Each candidate was asked whether she would respect the outcome of the referendum that will appear on the November ballot in Michigan, in which voters will decide whether to insert language into the state constitution guaranteeing the right to abortion.
Both said they would honor the results of the ballot initiative, and both accused the other of lying about that claim.
“She’s a little confused about a constitutional amendment, because this is a governor who time and time again thought she was above the constitution of Michigan,” Dixon said. “I believe in the people’s right to decide.”
“It’s really ironic when Mrs. Dixon stands here and says she will accept the will of the people,” Whitmer shot back. “This is a candidate who still denies the outcome of the 2020 election.”
Dixon has been endorsed by former President Donald Trump and Michigan’s powerful DeVos family, earning her party’s nomination after a GOP primary mired in chaos. After the debate, Dixon told reporters it was Americans’ “right” to question elections.
“It’s OK to question the results of the election. … It doesn’t mean that you’re not going to accept the will of the people. That’s ridiculous,” Dixon said.
Asked by the debate’s moderator to specifically define her position on abortion, Dixon said she was “pro-life with exceptions for the life of the mother” and did not say whether she would allow prosecutions in cases of rape or incest. She then argued that she would not have much power over the issue if elected.
“A judge has already ruled in this case,” Dixon said. “The governor doesn’t have the choice to go around a judge or a constitutional amendment.”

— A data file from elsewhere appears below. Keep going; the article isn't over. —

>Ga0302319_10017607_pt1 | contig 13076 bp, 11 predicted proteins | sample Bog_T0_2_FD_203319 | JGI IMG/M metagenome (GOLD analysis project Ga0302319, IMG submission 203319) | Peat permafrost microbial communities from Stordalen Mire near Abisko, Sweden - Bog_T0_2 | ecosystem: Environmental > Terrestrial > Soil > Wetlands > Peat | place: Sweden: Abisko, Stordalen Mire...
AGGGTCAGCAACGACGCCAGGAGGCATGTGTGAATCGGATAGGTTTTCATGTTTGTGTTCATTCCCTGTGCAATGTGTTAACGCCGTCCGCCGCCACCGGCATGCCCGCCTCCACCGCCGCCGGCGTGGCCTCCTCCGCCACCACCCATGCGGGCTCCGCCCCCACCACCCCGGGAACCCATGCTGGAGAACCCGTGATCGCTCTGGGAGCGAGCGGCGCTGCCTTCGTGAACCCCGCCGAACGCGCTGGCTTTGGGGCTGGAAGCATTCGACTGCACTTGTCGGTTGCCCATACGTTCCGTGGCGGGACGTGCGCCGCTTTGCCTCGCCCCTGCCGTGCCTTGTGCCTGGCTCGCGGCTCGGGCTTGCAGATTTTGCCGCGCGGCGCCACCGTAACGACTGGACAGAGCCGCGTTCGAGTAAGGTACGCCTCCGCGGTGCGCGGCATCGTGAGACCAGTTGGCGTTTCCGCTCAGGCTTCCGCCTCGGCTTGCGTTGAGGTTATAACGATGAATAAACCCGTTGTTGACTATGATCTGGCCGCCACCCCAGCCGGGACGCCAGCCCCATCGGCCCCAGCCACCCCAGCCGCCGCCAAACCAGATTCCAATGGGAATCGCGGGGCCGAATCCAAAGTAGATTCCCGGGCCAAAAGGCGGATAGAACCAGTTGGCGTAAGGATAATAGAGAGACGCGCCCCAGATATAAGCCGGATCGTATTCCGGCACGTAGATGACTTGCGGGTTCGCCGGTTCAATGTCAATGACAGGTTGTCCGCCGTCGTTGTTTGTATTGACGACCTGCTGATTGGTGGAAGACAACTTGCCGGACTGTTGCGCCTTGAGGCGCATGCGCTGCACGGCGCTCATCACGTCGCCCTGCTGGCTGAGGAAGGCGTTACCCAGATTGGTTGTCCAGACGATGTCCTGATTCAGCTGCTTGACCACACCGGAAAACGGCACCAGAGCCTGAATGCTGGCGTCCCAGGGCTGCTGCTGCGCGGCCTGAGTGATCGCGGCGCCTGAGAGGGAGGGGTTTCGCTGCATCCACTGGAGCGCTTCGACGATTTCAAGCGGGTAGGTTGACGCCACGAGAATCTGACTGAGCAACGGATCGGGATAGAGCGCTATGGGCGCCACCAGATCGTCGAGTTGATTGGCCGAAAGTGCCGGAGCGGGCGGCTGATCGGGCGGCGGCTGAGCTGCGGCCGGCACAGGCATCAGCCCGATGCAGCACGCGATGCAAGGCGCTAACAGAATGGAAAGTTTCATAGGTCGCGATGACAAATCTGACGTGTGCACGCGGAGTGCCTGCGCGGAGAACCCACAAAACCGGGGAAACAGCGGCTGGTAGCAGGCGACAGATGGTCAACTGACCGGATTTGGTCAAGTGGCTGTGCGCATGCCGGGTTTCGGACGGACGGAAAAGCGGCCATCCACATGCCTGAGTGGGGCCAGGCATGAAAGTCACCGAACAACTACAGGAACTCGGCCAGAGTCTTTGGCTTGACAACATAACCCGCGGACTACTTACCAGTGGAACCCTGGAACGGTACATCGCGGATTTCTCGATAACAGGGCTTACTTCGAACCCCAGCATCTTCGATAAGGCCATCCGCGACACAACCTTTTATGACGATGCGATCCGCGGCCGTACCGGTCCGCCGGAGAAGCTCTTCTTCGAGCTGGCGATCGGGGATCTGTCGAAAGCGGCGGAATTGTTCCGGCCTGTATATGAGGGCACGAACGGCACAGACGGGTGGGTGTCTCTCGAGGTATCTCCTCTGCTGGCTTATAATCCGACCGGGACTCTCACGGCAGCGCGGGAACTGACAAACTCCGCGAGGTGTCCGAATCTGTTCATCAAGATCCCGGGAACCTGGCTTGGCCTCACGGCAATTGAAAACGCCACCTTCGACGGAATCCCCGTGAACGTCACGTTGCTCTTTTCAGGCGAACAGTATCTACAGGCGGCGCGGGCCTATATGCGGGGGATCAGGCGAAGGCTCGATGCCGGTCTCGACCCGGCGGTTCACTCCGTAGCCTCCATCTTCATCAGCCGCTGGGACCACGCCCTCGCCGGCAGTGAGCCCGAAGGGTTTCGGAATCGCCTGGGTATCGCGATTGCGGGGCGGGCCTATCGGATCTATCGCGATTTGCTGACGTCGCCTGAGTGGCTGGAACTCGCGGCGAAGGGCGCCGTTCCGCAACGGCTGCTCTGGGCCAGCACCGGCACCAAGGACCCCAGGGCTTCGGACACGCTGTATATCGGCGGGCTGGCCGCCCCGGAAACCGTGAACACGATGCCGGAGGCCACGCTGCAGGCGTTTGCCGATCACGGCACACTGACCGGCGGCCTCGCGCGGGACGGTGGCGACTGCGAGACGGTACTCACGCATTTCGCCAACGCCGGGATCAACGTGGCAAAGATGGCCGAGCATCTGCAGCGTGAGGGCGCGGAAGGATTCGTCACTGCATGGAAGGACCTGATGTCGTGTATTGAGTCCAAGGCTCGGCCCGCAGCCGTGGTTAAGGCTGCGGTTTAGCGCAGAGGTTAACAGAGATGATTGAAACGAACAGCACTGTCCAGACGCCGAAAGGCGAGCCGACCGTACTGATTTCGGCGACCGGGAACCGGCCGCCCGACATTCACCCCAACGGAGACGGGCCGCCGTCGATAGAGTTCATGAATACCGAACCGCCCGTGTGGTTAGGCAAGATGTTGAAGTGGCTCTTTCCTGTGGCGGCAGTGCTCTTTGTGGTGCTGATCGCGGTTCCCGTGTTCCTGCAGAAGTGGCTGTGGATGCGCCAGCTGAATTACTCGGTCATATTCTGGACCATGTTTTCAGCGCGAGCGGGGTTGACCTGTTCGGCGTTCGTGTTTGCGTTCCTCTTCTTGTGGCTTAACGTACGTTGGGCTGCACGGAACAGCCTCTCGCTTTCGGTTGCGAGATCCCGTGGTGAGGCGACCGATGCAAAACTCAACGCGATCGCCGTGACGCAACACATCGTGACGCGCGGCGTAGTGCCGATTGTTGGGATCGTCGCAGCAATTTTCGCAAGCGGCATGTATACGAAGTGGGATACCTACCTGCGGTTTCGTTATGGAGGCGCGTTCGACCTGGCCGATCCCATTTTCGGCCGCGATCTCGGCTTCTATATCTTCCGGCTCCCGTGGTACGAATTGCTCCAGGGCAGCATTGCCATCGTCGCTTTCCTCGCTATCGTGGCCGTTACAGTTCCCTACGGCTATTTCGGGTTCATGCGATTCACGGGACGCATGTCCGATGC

Whitmer sharply disagreed that a governor’s hands are tied on the issue, noting that her lawsuit against the 1931 ban was what brought about the judge’s ruling.
“Mrs. Dixon is either woefully under-informed about the office she’s running for or she’s lying to you,” she said. “The governor will absolutely impact these rights.”
In an interview with POLITICO earlier in the week, Whitmer added that the governor has many other tools for shaping reproductive health care in the state, touting her administration’s work this year allowing pharmacists to prescribe birth control — and, just this week, applying for a federal Medicaid waiver to expand coverage of STD testing, contraception and other services to 25,000 low-income people who don’t currently qualify.
Whitmer has led in several polls, though that lead has narrowed to the single digits in recent weeks. She has also benefited from having more robust campaign funds, according to The Associated Press.
Dixon, who acknowledged she might have been speaking to some voters for the first time, introduced herself first as a mother — and as a critic of Democratic policies in education and schools.
Echoing GOP rhetoric in state races nationwide, Dixon claimed that children in Michigan were being taught “sex and gender theory, and not … to read, write and do math.” Asked about school safety, she advocated for “hardening” schools and putting more armed police on campuses.
Whitmer described Dixon’s position on guns as “dangerous.”
“She’ll put the Second Amendment before second graders every time,” the governor said.
Dixon and Whitmer are scheduled to debate again on Oct. 25.
Alice Miranda Ollstein reported from Grand Rapids, and Olivia Olander from Chicago.